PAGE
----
The World's oldest health food

The process of malting has been carried out for at least 6000 years.

Malting involves soaking grain in water, germinating or sprouting it until the endosperm is modified. The germinated grain is then kiln dried.  This process has been documented as far back as the Sumerian civilisation in Mesopotamia.


Malt is a “natural” product which offers a range of benefits when incorporated into the diet.

Malting increases the “bioavailability” of key nutritional elements.

Malt is an excellent source of antioxidants, and malt-derived ferulic acid is 100% absorbed by humans, compared to 10%-25% absorption from tomatoes.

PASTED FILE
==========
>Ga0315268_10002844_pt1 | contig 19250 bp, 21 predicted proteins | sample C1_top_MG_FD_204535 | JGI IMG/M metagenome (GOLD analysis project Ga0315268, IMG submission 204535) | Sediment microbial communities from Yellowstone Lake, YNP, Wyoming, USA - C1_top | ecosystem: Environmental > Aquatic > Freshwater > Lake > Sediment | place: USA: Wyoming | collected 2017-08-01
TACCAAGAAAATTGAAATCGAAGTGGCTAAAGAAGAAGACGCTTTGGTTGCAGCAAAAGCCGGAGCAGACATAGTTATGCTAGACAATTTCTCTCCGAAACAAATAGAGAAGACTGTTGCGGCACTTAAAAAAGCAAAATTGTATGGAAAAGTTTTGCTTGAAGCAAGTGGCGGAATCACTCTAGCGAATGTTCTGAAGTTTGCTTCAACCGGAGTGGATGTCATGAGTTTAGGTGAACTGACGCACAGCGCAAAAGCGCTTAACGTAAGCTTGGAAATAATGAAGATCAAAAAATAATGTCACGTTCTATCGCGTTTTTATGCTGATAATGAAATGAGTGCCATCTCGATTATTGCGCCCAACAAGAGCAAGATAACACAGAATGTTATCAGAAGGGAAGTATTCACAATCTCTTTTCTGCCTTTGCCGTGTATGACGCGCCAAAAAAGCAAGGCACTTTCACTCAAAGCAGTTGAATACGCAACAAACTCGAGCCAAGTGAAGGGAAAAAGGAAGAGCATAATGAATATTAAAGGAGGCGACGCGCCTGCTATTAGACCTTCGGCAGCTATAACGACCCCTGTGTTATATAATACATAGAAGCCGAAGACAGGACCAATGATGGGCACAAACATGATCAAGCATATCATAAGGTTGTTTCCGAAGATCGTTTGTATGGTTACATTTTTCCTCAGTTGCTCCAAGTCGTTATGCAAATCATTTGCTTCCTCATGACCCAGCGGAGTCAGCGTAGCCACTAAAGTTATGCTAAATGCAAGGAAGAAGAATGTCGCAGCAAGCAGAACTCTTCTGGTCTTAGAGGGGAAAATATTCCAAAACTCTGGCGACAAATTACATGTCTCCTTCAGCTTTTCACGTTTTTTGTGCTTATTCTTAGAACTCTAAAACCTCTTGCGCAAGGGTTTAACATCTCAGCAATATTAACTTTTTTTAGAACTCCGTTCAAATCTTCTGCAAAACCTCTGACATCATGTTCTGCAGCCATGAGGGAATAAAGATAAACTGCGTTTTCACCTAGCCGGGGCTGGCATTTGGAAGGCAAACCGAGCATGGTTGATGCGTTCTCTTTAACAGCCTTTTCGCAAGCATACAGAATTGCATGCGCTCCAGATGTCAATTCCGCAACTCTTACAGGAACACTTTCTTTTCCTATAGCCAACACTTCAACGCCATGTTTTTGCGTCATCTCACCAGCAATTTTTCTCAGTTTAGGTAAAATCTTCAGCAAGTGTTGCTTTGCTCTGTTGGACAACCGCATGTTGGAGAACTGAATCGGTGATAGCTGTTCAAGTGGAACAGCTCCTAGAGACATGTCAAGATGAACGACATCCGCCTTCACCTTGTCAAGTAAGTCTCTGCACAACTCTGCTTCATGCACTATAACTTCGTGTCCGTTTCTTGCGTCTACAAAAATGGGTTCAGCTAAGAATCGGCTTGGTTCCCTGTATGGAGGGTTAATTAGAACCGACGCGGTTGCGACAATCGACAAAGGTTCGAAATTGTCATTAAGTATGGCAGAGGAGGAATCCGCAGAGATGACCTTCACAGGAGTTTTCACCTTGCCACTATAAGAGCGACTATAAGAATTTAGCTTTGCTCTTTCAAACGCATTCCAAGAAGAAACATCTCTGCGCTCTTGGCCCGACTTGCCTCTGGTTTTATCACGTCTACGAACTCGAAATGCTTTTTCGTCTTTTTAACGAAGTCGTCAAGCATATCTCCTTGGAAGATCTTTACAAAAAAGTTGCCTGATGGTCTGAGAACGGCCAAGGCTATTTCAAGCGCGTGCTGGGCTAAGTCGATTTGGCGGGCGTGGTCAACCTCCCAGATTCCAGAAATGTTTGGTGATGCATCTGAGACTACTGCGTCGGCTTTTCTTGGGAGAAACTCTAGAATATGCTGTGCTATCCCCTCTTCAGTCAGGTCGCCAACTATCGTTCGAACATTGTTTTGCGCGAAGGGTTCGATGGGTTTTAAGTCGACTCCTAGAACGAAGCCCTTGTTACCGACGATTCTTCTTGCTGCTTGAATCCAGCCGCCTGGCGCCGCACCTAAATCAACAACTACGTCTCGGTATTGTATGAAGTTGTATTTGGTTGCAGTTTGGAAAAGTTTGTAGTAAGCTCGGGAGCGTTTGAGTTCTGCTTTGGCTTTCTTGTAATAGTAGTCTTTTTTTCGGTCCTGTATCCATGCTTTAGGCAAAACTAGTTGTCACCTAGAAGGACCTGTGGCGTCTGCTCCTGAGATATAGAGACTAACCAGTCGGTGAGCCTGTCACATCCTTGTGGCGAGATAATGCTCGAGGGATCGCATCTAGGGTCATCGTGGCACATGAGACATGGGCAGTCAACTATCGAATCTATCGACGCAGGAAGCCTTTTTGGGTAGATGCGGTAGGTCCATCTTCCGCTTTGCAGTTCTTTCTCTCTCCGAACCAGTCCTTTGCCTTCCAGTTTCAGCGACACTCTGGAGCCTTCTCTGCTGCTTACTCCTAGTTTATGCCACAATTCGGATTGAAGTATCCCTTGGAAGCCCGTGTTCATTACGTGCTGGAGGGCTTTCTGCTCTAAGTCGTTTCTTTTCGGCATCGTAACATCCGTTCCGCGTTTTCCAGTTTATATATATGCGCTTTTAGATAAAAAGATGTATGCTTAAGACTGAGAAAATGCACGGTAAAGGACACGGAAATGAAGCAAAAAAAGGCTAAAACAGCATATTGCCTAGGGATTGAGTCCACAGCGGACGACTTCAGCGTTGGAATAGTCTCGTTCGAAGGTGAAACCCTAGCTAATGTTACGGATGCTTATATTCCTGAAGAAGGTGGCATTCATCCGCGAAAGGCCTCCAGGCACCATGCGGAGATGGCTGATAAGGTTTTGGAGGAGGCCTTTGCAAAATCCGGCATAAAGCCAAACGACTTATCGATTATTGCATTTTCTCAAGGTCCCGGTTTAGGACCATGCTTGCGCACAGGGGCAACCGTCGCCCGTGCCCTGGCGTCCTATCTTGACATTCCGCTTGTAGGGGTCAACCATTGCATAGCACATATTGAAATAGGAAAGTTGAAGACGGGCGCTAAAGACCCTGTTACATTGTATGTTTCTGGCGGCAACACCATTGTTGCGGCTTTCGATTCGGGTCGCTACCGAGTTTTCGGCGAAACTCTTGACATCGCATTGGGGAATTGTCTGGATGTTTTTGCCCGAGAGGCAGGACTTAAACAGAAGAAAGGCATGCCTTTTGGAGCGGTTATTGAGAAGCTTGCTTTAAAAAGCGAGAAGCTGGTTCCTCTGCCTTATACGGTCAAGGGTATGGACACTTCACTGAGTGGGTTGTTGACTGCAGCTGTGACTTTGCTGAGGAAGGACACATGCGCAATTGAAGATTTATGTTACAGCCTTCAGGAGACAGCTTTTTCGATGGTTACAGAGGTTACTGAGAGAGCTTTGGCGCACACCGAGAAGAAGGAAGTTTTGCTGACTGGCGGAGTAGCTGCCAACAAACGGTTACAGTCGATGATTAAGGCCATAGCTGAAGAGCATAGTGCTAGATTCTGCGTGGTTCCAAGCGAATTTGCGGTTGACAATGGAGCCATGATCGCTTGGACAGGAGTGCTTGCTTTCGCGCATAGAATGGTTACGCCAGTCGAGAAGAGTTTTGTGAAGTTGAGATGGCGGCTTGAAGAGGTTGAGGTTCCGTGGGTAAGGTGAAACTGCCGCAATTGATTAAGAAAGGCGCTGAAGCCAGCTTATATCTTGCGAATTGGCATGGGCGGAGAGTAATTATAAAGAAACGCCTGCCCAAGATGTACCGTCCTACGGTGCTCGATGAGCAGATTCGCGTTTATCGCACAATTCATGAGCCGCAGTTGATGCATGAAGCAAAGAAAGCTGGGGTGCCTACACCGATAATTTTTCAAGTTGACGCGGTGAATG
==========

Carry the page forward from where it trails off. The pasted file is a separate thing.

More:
The mineral content of cereals is increased by malting, with a consequential reduction in cardiovascular disease.

Soluble fibre is increased greatly by malting. This not only decreases cholesterol, but is also beneficial in the efficient functioning of the gastro-intestinal system.

Malting releases silicon from grains promoting healthy bones and connective tissue.  Silicon also prevents absorption of aluminium into the stomach (and may have a positive effect on Alzheimer’s disease).

Malting releases Flavenoids, which reduce the risk of blood clotting.

Iron availability is increased by malting.

Enzymes such as amylase, protease and lipase are produced in the malting process. Malt imparts a sweet flavour, but has low sugar content.

Vitamin content is increased by malting

Folate (B9)  increased by up to 300%
Thiamin (B1)  increased by up to 30%
Riboflavin (B2)  increased by up to 300%
Niacin (B3) increased by up to 65%
Pantothenic Acid (B5) increased by up to 65%
Biotin (H)  increased by up to 110%
Vitamin C increased by up to 300%